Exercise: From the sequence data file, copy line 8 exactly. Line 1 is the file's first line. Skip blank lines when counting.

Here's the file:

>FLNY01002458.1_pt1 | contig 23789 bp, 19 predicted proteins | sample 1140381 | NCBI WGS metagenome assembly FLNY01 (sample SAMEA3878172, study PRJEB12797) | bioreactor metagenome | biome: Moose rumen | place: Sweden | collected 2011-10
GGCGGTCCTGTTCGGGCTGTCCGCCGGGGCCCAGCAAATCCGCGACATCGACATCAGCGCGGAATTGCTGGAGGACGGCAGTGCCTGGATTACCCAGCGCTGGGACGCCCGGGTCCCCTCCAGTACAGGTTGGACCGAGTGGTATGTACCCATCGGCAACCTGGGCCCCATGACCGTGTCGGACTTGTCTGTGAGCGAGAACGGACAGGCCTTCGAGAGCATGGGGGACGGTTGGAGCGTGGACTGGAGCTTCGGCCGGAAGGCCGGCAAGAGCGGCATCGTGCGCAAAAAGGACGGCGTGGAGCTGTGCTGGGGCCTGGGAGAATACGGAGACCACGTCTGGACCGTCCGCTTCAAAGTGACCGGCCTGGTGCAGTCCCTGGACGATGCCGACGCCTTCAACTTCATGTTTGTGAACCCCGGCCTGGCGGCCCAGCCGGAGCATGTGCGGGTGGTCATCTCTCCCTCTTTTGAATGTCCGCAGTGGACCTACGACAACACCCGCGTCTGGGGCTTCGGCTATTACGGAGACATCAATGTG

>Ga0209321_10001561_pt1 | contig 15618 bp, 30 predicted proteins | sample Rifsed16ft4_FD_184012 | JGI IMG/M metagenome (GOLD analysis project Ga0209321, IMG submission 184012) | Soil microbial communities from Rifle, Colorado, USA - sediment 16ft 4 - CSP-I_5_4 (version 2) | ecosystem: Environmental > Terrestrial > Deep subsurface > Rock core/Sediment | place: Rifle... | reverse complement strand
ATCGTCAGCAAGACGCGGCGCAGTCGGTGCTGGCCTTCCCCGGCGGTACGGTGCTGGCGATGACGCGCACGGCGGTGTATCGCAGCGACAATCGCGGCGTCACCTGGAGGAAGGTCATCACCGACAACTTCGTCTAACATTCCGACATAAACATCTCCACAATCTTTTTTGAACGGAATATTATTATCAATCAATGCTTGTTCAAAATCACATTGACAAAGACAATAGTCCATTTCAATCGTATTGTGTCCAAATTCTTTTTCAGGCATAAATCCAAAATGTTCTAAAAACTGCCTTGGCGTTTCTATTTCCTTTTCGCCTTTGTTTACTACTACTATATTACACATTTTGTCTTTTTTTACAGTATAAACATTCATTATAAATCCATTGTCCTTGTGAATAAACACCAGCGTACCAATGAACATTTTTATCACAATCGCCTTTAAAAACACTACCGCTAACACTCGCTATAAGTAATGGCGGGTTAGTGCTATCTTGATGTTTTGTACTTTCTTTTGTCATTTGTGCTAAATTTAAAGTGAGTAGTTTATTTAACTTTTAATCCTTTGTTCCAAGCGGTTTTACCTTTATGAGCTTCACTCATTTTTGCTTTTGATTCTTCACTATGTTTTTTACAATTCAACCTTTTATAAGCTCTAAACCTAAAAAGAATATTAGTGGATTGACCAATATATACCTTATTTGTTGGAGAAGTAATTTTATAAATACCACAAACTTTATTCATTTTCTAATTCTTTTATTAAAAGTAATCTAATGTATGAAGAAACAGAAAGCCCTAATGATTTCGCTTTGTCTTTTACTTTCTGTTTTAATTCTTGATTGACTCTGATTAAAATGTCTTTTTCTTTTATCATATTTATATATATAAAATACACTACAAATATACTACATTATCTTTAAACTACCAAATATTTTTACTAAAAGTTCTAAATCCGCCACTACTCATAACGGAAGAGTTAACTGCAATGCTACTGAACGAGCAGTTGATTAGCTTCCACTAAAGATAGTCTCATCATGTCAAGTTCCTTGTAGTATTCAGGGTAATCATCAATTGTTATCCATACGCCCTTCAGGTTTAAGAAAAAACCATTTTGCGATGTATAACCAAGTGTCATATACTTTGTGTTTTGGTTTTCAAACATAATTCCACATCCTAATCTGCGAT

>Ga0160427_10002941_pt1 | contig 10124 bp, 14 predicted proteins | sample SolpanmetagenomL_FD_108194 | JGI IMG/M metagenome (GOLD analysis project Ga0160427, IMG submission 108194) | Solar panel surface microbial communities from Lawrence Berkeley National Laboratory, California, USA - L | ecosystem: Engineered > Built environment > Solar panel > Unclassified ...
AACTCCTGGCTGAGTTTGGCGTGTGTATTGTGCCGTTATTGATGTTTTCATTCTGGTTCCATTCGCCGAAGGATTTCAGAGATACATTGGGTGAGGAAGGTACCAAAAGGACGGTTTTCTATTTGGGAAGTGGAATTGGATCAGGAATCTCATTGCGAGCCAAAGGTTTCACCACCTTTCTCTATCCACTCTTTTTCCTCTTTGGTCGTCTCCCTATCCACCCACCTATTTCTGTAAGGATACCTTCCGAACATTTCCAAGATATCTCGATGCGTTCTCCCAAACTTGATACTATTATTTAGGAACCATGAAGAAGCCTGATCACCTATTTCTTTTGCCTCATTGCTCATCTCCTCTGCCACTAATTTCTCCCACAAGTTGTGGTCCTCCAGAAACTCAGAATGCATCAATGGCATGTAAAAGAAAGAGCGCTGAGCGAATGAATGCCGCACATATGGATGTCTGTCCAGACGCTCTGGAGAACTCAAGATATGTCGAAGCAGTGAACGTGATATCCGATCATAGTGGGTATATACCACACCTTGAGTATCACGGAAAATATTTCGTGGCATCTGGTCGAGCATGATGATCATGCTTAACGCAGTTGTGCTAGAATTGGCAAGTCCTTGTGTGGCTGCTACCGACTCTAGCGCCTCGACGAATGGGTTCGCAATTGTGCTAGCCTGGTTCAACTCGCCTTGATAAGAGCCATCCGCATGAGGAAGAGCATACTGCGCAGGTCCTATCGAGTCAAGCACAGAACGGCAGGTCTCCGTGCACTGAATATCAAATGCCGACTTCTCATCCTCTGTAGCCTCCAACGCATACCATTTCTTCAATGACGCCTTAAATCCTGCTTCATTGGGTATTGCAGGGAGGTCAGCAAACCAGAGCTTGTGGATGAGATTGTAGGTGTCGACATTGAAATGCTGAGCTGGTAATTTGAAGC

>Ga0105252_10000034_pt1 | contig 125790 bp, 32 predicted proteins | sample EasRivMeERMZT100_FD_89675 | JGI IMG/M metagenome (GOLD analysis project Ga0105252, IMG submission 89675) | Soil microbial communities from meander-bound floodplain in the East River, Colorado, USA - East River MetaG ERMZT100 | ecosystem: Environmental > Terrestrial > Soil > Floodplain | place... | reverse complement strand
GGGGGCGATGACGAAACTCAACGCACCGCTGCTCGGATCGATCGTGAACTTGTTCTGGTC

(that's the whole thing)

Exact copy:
GGGGGCGATGACGAAACTCAACGCACCGCTGCTCGGATCGATCGTGAACTTGTTCTGGTC